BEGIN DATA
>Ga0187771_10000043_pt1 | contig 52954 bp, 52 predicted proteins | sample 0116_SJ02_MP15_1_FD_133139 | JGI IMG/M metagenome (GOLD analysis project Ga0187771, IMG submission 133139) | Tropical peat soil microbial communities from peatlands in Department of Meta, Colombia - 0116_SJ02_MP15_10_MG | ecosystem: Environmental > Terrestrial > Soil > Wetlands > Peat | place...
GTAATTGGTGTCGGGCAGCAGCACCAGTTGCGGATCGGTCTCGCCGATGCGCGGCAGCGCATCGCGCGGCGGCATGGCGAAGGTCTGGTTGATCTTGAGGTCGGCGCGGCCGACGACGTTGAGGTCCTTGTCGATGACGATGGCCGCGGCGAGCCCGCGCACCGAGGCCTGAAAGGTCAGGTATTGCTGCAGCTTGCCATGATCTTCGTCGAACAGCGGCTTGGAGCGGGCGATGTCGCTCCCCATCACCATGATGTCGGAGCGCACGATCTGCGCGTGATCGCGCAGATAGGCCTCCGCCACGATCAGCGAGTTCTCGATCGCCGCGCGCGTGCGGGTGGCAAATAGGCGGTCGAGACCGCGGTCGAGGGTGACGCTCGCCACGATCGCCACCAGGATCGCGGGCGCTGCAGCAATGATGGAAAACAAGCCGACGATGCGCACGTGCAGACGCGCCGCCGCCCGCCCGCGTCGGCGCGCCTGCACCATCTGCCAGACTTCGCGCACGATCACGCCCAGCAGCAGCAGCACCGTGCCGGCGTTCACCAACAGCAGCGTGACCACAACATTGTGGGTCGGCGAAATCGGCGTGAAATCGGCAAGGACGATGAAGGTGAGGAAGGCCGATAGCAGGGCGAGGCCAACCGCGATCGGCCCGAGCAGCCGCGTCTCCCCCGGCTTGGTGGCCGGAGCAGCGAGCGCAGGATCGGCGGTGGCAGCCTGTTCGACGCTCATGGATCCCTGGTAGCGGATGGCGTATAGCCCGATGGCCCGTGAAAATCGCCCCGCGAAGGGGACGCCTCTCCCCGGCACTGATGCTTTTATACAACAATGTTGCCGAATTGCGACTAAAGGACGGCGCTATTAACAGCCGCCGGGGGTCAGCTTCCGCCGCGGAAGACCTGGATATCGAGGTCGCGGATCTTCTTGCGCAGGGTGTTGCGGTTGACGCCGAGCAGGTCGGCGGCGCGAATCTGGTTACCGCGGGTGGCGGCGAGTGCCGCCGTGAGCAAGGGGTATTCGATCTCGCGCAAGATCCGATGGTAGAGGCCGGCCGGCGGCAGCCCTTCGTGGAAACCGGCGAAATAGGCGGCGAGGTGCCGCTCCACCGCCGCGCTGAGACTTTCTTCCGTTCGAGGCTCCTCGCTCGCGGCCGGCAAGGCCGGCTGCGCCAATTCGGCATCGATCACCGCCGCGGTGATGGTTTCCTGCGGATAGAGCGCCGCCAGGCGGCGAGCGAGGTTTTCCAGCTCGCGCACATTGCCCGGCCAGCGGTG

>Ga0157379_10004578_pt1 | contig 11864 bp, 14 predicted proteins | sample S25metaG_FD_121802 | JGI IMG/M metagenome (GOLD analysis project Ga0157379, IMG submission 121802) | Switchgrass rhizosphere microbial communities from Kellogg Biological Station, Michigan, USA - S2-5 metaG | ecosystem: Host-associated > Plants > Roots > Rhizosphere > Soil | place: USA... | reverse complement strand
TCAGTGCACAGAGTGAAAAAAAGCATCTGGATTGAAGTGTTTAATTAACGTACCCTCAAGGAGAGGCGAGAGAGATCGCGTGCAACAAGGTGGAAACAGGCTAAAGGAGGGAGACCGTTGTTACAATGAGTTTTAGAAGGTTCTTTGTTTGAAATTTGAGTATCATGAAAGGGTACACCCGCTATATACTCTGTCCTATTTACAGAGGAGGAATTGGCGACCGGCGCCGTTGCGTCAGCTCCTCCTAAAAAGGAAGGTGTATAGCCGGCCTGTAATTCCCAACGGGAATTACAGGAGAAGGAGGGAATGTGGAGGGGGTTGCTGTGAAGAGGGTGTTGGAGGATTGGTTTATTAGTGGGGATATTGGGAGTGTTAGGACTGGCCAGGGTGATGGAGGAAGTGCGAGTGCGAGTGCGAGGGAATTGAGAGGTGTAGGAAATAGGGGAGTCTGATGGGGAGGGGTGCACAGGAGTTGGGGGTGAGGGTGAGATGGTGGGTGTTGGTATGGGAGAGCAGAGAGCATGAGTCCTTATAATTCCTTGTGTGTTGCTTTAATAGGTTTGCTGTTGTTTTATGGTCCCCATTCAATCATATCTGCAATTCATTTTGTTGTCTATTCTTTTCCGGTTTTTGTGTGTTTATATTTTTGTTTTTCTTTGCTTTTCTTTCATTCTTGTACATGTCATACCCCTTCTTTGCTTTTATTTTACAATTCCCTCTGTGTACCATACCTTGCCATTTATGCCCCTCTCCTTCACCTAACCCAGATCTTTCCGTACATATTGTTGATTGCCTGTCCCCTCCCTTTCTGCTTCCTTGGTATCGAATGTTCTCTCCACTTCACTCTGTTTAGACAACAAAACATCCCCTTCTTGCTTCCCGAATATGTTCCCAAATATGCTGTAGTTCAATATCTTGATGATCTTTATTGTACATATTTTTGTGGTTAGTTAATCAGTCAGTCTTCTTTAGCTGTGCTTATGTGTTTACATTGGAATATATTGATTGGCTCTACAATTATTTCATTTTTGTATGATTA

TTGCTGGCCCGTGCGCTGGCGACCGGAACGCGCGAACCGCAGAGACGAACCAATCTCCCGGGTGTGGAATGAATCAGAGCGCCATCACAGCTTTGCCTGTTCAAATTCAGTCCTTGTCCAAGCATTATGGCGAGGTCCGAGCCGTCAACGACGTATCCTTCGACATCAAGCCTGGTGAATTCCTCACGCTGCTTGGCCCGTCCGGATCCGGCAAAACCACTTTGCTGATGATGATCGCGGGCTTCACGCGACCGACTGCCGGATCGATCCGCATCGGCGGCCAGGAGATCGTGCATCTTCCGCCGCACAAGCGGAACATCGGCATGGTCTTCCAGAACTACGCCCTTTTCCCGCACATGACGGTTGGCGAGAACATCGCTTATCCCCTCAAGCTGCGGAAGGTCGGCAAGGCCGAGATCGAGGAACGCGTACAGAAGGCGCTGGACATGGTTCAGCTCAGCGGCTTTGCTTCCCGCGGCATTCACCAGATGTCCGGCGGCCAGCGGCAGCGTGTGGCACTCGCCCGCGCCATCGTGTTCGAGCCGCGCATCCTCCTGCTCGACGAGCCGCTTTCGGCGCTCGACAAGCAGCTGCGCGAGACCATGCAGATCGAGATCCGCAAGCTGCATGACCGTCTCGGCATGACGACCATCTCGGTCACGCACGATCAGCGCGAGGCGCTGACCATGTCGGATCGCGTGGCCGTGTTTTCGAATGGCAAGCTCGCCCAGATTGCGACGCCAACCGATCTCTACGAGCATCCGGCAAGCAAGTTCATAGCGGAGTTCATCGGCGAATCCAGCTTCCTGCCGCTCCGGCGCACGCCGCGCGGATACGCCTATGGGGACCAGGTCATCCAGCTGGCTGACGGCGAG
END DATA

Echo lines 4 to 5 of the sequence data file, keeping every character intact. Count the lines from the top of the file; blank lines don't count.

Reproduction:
TCAGTGCACAGAGTGAAAAAAAGCATCTGGATTGAAGTGTTTAATTAACGTACCCTCAAGGAGAGGCGAGAGAGATCGCGTGCAACAAGGTGGAAACAGGCTAAAGGAGGGAGACCGTTGTTACAATGAGTTTTAGAAGGTTCTTTGTTTGAAATTTGAGTATCATGAAAGGGTACACCCGCTATATACTCTGTCCTATTTACAGAGGAGGAATTGGCGACCGGCGCCGTTGCGTCAGCTCCTCCTAAAAAGGAAGGTGTATAGCCGGCCTGTAATTCCCAACGGGAATTACAGGAGAAGGAGGGAATGTGGAGGGGGTTGCTGTGAAGAGGGTGTTGGAGGATTGGTTTATTAGTGGGGATATTGGGAGTGTTAGGACTGGCCAGGGTGATGGAGGAAGTGCGAGTGCGAGTGCGAGGGAATTGAGAGGTGTAGGAAATAGGGGAGTCTGATGGGGAGGGGTGCACAGGAGTTGGGGGTGAGGGTGAGATGGTGGGTGTTGGTATGGGAGAGCAGAGAGCATGAGTCCTTATAATTCCTTGTGTGTTGCTTTAATAGGTTTGCTGTTGTTTTATGGTCCCCATTCAATCATATCTGCAATTCATTTTGTTGTCTATTCTTTTCCGGTTTTTGTGTGTTTATATTTTTGTTTTTCTTTGCTTTTCTTTCATTCTTGTACATGTCATACCCCTTCTTTGCTTTTATTTTACAATTCCCTCTGTGTACCATACCTTGCCATTTATGCCCCTCTCCTTCACCTAACCCAGATCTTTCCGTACATATTGTTGATTGCCTGTCCCCTCCCTTTCTGCTTCCTTGGTATCGAATGTTCTCTCCACTTCACTCTGTTTAGACAACAAAACATCCCCTTCTTGCTTCCCGAATATGTTCCCAAATATGCTGTAGTTCAATATCTTGATGATCTTTATTGTACATATTTTTGTGGTTAGTTAATCAGTCAGTCTTCTTTAGCTGTGCTTATGTGTTTACATTGGAATATATTGATTGGCTCTACAATTATTTCATTTTTGTATGATTA

TTGCTGGCCCGTGCGCTGGCGACCGGAACGCGCGAACCGCAGAGACGAACCAATCTCCCGGGTGTGGAATGAATCAGAGCGCCATCACAGCTTTGCCTGTTCAAATTCAGTCCTTGTCCAAGCATTATGGCGAGGTCCGAGCCGTCAACGACGTATCCTTCGACATCAAGCCTGGTGAATTCCTCACGCTGCTTGGCCCGTCCGGATCCGGCAAAACCACTTTGCTGATGATGATCGCGGGCTTCACGCGACCGACTGCCGGATCGATCCGCATCGGCGGCCAGGAGATCGTGCATCTTCCGCCGCACAAGCGGAACATCGGCATGGTCTTCCAGAACTACGCCCTTTTCCCGCACATGACGGTTGGCGAGAACATCGCTTATCCCCTCAAGCTGCGGAAGGTCGGCAAGGCCGAGATCGAGGAACGCGTACAGAAGGCGCTGGACATGGTTCAGCTCAGCGGCTTTGCTTCCCGCGGCATTCACCAGATGTCCGGCGGCCAGCGGCAGCGTGTGGCACTCGCCCGCGCCATCGTGTTCGAGCCGCGCATCCTCCTGCTCGACGAGCCGCTTTCGGCGCTCGACAAGCAGCTGCGCGAGACCATGCAGATCGAGATCCGCAAGCTGCATGACCGTCTCGGCATGACGACCATCTCGGTCACGCACGATCAGCGCGAGGCGCTGACCATGTCGGATCGCGTGGCCGTGTTTTCGAATGGCAAGCTCGCCCAGATTGCGACGCCAACCGATCTCTACGAGCATCCGGCAAGCAAGTTCATAGCGGAGTTCATCGGCGAATCCAGCTTCCTGCCGCTCCGGCGCACGCCGCGCGGATACGCCTATGGGGACCAGGTCATCCAGCTGGCTGACGGCGAG